Meeting the needs of today’s clients means changing the advisor force serving those communities, and for some firms that has meant shifting their recruitment strategies.
Spurred in part by the pandemic, changing corporate strategy and new client needs, firms are changing what they look for in recruits in terms of both industry experience and demographic makeup.
Mississauga-based Edward Jones began to recruit more individuals with industry experience as opposed to rookies about four years ago, but the pandemic made the firm further prioritize this strategy.
One challenge was that unlicensed rookies were unable to sit for licensing exams during lockdowns. As a result, the brokerage recruited 100 advisors in 2020 compared to the several hundred they may have recruited in a normal year, said Katrine Clark, principal, branch team talent acquisition with Edward Jones.
But those 100 recruits, most of whom came from other firms, were the best fit for the company, Clark said. Edward Jones currently has 875 advisors in Canada.
Edward Jones wasn’t the only firm that reduced its recruitment last year. When the pandemic first hit, Toronto-based Sun Life Financial Inc.’s field team turned their efforts away from recruitment and toward helping their current advisors.
“Last year we had to refocus our energy to take care of our existing advisors and clients,” said Scott Woodman, vice-president, distribution with Sun Life.
As a result, Sun Life’s 2020 recruitment numbers were down compared to previous years, but appointments are now up 70% over last year, and Sun Life is back to its usual recruitment goal of around 500 new advisors annually. The firm is focused primarily on rookies who are either recent graduates or individuals seeking a second career. In terms of retention, roughly 83% of recruits are still with Sun Life after one year, while 43% remain past year two.
But the pandemic changed Woodman’s ideas about how those rookies can build their books of business. Instead of solely working with clients in their home province, advisors can use remote working tools to build a network across the country (providing they meet provincial licensing requirements).
“We’ve opened up the market for that new recruit to stay local but also to think larger without having to fly or drive to meet clients to do business,” said Woodman. “I think the opportunity for new advisors today is greater than it’s ever been if you think about it through that viewpoint.”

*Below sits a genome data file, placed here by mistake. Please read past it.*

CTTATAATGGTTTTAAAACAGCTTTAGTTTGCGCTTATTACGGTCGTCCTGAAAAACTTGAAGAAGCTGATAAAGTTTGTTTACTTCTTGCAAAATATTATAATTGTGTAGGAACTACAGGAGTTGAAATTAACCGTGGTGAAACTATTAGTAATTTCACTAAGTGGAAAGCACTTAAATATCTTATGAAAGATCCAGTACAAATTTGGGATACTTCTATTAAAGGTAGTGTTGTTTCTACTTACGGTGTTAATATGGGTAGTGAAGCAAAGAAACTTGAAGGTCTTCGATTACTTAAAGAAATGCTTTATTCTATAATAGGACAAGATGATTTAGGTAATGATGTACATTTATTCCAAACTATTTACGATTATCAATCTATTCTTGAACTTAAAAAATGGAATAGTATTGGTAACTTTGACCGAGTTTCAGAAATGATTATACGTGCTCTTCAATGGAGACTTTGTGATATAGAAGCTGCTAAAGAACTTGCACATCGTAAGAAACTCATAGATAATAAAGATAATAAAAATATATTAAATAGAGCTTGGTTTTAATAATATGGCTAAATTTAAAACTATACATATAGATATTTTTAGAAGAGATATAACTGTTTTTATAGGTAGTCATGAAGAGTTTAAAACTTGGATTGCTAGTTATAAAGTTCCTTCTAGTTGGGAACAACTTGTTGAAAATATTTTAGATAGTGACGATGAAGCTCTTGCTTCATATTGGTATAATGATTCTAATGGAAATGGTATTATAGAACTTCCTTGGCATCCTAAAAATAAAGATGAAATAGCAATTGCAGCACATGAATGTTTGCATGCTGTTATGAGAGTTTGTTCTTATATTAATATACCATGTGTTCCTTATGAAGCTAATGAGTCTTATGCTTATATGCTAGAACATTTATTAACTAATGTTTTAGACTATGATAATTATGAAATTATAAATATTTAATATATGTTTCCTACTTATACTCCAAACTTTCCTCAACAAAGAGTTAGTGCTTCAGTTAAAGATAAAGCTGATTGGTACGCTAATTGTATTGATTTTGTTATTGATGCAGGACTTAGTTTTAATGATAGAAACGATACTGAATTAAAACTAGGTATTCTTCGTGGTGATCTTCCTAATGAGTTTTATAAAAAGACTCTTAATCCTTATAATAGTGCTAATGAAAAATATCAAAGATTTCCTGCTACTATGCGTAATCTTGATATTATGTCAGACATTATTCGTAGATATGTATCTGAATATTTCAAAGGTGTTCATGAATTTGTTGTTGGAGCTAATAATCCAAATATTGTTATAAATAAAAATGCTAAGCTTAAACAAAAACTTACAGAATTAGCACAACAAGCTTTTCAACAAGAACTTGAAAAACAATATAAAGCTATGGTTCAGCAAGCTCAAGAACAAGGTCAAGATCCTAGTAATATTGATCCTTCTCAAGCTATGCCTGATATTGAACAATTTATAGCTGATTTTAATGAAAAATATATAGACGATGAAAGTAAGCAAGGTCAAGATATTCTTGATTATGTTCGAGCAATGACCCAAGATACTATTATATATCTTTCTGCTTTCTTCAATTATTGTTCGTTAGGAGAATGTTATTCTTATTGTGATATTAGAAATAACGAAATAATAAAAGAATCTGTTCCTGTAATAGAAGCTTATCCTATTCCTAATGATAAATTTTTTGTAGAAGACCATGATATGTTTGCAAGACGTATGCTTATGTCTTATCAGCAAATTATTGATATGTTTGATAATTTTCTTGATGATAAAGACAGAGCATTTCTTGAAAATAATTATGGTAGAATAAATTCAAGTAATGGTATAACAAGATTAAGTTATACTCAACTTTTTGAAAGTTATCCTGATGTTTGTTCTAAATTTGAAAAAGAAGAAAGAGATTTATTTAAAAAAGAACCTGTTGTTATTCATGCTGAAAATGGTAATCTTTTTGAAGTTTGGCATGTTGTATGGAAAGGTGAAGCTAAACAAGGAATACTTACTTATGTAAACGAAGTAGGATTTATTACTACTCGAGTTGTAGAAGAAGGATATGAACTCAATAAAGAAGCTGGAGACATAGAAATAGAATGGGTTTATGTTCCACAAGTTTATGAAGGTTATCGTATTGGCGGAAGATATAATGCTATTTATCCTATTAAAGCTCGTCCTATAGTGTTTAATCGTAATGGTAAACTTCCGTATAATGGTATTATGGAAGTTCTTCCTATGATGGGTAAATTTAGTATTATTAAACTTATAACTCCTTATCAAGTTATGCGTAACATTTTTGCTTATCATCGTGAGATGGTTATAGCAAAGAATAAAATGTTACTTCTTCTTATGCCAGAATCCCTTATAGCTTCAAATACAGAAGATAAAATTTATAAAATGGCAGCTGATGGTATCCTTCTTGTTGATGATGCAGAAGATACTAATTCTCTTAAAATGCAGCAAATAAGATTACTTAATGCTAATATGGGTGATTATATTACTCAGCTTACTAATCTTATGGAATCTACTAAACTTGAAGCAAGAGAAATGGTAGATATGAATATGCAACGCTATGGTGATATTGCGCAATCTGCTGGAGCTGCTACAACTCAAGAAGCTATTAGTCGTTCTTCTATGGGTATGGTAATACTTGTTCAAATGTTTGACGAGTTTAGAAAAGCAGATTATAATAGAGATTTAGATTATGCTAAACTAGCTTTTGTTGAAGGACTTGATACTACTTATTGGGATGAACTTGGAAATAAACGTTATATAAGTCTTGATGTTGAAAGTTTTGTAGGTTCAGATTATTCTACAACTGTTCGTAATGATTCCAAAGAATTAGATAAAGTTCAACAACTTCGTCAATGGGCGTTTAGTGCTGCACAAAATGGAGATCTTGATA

Like Edward Jones, Winnipeg-based IG Wealth Management turned its recruitment efforts away from rookies to focus on more experienced advisors or individuals who have worked in the financial services industry.
Following its rebrand and strategic shift in 2018, IG Wealth took a more targeted approach to recruitment. The firm created a talent acquisition team to specifically focus on bringing on new advisors. Of the more than 200 new advisors brought on board annually, roughly 50% now come from within the industry, said Lisa Ritchie, vice-president, talent acquisition, advisor network with IG Wealth.
The new candidates are usually referred by IG advisors or branch administrators, or they’re contacted by the talent acquisition team. The recruits from the financial services sector are arriving from banks, brokerages, independent dealers and insurance companies.
Brent Allen, senior vice-present, financial services distribution with IG Wealth, said veteran advisors are drawn to the firm’s investments and upgrades to its compensation package, digital tools, discretionary platform and succession program — improvements that current advisors have also noted.
“When [our current advisors and associates] see people joining us every week from different firms from across the country, they look around and say, ‘Something’s going on here,’” said Allen. “And it’s reinforcing the investments we’ve made in the firm over the last several years to be in the competitive position where we are today.”
The focus on industry veterans has also led to greater retention. More than 90% of industry recruits remain with IG Wealth after one year, while approximately 70% of the non-industry recruits remain on board. IG Wealth’s rolling one-to-four-year retention rates all hit 15-year highs in the past 12 months.
To bring women to the company and, in some cases, into the industry altogether, IG Wealth has hosted a number of career discussions “by women for women” covering topics including balancing the demands of career and family and potential compensation. Such efforts may be paying off as women made up 40% of new appointments in recent months, said Ritchie.
“We’re starting to see some great momentum,” she said. The pandemic, which in many cases impacted women differently than men, made recruiting women more challenging, Ritchie said, but the momentum has returned in the first part of this year.
Sun Life is also focusing more on diversity and gender parity in its advisor force. Woodman said it’s important that Sun Life’s leadership, particularly the recruitment field team, reflect the advisor demographics the company wishes to recruit.
As such, the company has made efforts to hire field leadership team members to reflect the communities in which they work, and there are more women in the recruitment consultant role at Sun Life than men, Woodman said.
“At Sun Life something that is extremely important to us as we look at our advisor population is that we have gender parity,” said Woodman. Thirty-six percent of the firm’s advisor base are women, but there are plans to move that number to 50% or higher.